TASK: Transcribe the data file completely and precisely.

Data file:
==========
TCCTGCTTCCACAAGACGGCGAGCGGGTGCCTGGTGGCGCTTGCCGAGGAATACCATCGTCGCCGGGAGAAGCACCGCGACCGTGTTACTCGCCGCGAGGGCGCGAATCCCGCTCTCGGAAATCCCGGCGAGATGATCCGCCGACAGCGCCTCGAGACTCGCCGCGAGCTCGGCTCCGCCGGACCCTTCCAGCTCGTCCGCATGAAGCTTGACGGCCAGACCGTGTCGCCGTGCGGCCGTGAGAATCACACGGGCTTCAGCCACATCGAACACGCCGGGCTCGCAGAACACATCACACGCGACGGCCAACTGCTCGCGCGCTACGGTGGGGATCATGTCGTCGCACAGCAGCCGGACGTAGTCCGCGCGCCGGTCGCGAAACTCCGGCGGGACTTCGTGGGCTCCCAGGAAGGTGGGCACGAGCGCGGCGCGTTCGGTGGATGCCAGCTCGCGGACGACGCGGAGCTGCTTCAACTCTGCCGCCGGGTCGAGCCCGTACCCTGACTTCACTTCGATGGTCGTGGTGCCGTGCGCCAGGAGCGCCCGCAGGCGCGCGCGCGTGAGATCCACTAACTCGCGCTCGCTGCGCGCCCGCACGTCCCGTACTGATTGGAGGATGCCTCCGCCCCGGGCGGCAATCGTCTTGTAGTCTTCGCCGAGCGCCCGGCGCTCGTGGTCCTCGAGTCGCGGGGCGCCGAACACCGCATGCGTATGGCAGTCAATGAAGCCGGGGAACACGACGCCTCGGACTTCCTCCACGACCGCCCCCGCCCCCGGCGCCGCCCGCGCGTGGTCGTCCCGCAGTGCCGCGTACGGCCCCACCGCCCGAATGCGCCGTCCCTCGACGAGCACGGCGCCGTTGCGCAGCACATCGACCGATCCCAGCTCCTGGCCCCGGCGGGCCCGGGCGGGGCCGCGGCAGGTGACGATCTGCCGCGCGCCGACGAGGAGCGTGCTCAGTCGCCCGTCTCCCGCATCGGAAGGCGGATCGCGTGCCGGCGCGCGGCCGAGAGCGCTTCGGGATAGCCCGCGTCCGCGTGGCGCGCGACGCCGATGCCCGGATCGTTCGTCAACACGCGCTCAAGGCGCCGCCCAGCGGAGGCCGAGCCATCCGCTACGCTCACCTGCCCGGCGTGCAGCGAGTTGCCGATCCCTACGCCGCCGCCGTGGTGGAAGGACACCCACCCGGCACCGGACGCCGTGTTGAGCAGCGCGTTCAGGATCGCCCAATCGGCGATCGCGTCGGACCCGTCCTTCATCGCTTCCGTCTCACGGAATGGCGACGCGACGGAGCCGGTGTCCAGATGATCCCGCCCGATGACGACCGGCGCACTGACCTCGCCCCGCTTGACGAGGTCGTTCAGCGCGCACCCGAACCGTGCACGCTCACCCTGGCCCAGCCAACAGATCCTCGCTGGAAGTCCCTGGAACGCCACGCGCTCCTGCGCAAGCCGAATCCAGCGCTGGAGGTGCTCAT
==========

TCCTGCTTCCACAAGACGGCGAGCGGGTGCCTGGTGGCGCTTGCCGAGGAATACCATCGTCGCCGGGAGAAGCACCGCGACCGTGTTACTCGCCGCGAGGGCGCGAATCCCGCTCTCGGAAATCCCGGCGAGATGATCCGCCGACAGCGCCTCGAGACTCGCCGCGAGCTCGGCTCCGCCGGACCCTTCCAGCTCGTCCGCATGAAGCTTGACGGCCAGACCGTGTCGCCGTGCGGCCGTGAGAATCACACGGGCTTCAGCCACATCGAACACGCCGGGCTCGCAGAACACATCACACGCGACGGCCAACTGCTCGCGCGCTACGGTGGGGATCATGTCGTCGCACAGCAGCCGGACGTAGTCCGCGCGCCGGTCGCGAAACTCCGGCGGGACTTCGTGGGCTCCCAGGAAGGTGGGCACGAGCGCGGCGCGTTCGGTGGATGCCAGCTCGCGGACGACGCGGAGCTGCTTCAACTCTGCCGCCGGGTCGAGCCCGTACCCTGACTTCACTTCGATGGTCGTGGTGCCGTGCGCCAGGAGCGCCCGCAGGCGCGCGCGCGTGAGATCCACTAACTCGCGCTCGCTGCGCGCCCGCACGTCCCGTACTGATTGGAGGATGCCTCCGCCCCGGGCGGCAATCGTCTTGTAGTCTTCGCCGAGCGCCCGGCGCTCGTGGTCCTCGAGTCGCGGGGCGCCGAACACCGCATGCGTATGGCAGTCAATGAAGCCGGGGAACACGACGCCTCGGACTTCCTCCACGACCGCCCCCGCCCCCGGCGCCGCCCGCGCGTGGTCGTCCCGCAGTGCCGCGTACGGCCCCACCGCCCGAATGCGCCGTCCCTCGACGAGCACGGCGCCGTTGCGCAGCACATCGACCGATCCCAGCTCCTGGCCCCGGCGGGCCCGGGCGGGGCCGCGGCAGGTGACGATCTGCCGCGCGCCGACGAGGAGCGTGCTCAGTCGCCCGTCTCCCGCATCGGAAGGCGGATCGCGTGCCGGCGCGCGGCCGAGAGCGCTTCGGGATAGCCCGCGTCCGCGTGGCGCGCGACGCCGATGCCCGGATCGTTCGTCAACACGCGCTCAAGGCGCCGCCCAGCGGAGGCCGAGCCATCCGCTACGCTCACCTGCCCGGCGTGCAGCGAGTTGCCGATCCCTACGCCGCCGCCGTGGTGGAAGGACACCCACCCGGCACCGGACGCCGTGTTGAGCAGCGCGTTCAGGATCGCCCAATCGGCGATCGCGTCGGACCCGTCCTTCATCGCTTCCGTCTCACGGAATGGCGACGCGACGGAGCCGGTGTCCAGATGATCCCGCCCGATGACGACCGGCGCACTGACCTCGCCCCGCTTGACGAGGTCGTTCAGCGCGCACCCGAACCGTGCACGCTCACCCTGGCCCAGCCAACAGATCCTCGCTGGAAGTCCCTGGAACGCCACGCGCTCCTGCGCAAGCCGAATCCAGCGCTGGAGGTGCTCAT